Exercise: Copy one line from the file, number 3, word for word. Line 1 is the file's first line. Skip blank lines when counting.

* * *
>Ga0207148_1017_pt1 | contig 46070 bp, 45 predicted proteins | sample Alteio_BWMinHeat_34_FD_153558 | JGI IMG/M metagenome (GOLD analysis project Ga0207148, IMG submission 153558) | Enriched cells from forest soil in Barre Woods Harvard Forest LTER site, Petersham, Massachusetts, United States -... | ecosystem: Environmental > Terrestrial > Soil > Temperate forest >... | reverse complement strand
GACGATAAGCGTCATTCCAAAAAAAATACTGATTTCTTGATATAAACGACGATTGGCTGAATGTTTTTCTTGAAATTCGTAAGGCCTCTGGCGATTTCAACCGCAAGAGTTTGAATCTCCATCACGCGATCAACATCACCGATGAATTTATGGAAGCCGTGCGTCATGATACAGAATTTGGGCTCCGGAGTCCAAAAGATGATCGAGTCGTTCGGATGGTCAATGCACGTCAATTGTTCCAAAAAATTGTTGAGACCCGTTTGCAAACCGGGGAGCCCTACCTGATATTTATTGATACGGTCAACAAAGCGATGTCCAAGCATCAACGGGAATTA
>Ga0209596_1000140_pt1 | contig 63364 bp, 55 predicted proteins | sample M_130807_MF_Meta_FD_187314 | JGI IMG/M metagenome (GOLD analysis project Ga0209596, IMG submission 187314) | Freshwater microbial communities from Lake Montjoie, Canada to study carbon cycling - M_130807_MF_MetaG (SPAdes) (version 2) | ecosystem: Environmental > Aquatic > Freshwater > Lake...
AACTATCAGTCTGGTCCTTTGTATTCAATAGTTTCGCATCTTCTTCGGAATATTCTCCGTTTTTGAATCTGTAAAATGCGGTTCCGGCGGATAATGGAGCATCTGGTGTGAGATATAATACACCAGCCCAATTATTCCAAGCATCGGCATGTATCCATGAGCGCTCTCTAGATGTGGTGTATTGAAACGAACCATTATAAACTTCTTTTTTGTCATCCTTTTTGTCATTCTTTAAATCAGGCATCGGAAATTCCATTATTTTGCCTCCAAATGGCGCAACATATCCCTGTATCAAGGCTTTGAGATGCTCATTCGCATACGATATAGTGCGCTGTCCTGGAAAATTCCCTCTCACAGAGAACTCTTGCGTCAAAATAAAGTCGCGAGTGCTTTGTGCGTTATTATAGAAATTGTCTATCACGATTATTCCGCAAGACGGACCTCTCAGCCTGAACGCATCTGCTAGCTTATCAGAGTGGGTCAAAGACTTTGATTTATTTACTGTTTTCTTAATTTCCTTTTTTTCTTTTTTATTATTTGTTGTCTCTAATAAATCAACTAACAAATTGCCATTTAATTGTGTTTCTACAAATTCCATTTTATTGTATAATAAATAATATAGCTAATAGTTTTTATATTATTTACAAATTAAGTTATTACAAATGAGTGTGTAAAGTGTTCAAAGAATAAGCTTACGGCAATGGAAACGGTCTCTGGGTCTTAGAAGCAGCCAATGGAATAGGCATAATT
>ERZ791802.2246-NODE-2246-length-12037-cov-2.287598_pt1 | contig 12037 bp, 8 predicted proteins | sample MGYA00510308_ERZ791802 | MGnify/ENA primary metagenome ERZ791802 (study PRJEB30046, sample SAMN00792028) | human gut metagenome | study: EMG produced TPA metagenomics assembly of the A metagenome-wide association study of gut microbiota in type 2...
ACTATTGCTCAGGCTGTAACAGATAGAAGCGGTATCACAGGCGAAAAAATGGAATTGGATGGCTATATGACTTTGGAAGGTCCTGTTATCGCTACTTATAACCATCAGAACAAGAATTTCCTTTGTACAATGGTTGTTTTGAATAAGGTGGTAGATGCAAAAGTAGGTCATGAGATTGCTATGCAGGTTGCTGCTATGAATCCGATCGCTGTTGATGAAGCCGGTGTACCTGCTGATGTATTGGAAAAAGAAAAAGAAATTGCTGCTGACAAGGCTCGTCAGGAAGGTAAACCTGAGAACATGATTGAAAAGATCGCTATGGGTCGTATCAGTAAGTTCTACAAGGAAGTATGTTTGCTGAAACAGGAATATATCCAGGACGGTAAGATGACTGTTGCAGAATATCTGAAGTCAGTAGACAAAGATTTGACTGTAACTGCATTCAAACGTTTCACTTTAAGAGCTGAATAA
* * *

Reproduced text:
>Ga0209596_1000140_pt1 | contig 63364 bp, 55 predicted proteins | sample M_130807_MF_Meta_FD_187314 | JGI IMG/M metagenome (GOLD analysis project Ga0209596, IMG submission 187314) | Freshwater microbial communities from Lake Montjoie, Canada to study carbon cycling - M_130807_MF_MetaG (SPAdes) (version 2) | ecosystem: Environmental > Aquatic > Freshwater > Lake...